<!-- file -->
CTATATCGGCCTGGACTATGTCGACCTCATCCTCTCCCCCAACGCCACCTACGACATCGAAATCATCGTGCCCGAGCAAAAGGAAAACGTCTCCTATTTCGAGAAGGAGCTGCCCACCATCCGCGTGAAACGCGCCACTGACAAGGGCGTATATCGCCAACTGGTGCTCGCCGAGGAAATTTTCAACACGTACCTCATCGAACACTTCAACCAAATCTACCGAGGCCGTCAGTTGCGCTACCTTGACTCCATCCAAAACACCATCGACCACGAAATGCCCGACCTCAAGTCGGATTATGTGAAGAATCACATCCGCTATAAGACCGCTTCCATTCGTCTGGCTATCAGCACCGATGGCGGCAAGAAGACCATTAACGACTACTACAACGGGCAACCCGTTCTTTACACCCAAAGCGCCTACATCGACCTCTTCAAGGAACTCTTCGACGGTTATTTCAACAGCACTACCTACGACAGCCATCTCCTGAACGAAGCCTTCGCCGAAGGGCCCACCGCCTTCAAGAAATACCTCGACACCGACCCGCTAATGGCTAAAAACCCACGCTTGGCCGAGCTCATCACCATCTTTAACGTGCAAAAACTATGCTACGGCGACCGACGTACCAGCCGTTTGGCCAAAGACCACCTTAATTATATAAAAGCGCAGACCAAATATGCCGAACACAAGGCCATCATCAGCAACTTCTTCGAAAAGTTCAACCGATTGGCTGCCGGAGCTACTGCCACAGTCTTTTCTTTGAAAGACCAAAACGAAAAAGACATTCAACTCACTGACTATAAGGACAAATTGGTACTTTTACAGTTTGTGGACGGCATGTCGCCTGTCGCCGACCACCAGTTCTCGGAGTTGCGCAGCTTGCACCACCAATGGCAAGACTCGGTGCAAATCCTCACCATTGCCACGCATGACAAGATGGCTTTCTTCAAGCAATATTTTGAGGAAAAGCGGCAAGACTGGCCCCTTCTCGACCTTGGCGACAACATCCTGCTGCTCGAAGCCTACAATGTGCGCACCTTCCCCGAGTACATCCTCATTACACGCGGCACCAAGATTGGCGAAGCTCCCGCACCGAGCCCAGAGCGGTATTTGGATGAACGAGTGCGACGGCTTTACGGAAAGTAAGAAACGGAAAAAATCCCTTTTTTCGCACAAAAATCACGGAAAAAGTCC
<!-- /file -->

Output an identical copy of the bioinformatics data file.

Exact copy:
CTATATCGGCCTGGACTATGTCGACCTCATCCTCTCCCCCAACGCCACCTACGACATCGAAATCATCGTGCCCGAGCAAAAGGAAAACGTCTCCTATTTCGAGAAGGAGCTGCCCACCATCCGCGTGAAACGCGCCACTGACAAGGGCGTATATCGCCAACTGGTGCTCGCCGAGGAAATTTTCAACACGTACCTCATCGAACACTTCAACCAAATCTACCGAGGCCGTCAGTTGCGCTACCTTGACTCCATCCAAAACACCATCGACCACGAAATGCCCGACCTCAAGTCGGATTATGTGAAGAATCACATCCGCTATAAGACCGCTTCCATTCGTCTGGCTATCAGCACCGATGGCGGCAAGAAGACCATTAACGACTACTACAACGGGCAACCCGTTCTTTACACCCAAAGCGCCTACATCGACCTCTTCAAGGAACTCTTCGACGGTTATTTCAACAGCACTACCTACGACAGCCATCTCCTGAACGAAGCCTTCGCCGAAGGGCCCACCGCCTTCAAGAAATACCTCGACACCGACCCGCTAATGGCTAAAAACCCACGCTTGGCCGAGCTCATCACCATCTTTAACGTGCAAAAACTATGCTACGGCGACCGACGTACCAGCCGTTTGGCCAAAGACCACCTTAATTATATAAAAGCGCAGACCAAATATGCCGAACACAAGGCCATCATCAGCAACTTCTTCGAAAAGTTCAACCGATTGGCTGCCGGAGCTACTGCCACAGTCTTTTCTTTGAAAGACCAAAACGAAAAAGACATTCAACTCACTGACTATAAGGACAAATTGGTACTTTTACAGTTTGTGGACGGCATGTCGCCTGTCGCCGACCACCAGTTCTCGGAGTTGCGCAGCTTGCACCACCAATGGCAAGACTCGGTGCAAATCCTCACCATTGCCACGCATGACAAGATGGCTTTCTTCAAGCAATATTTTGAGGAAAAGCGGCAAGACTGGCCCCTTCTCGACCTTGGCGACAACATCCTGCTGCTCGAAGCCTACAATGTGCGCACCTTCCCCGAGTACATCCTCATTACACGCGGCACCAAGATTGGCGAAGCTCCCGCACCGAGCCCAGAGCGGTATTTGGATGAACGAGTGCGACGGCTTTACGGAAAGTAAGAAACGGAAAAAATCCCTTTTTTCGCACAAAAATCACGGAAAAAGTCC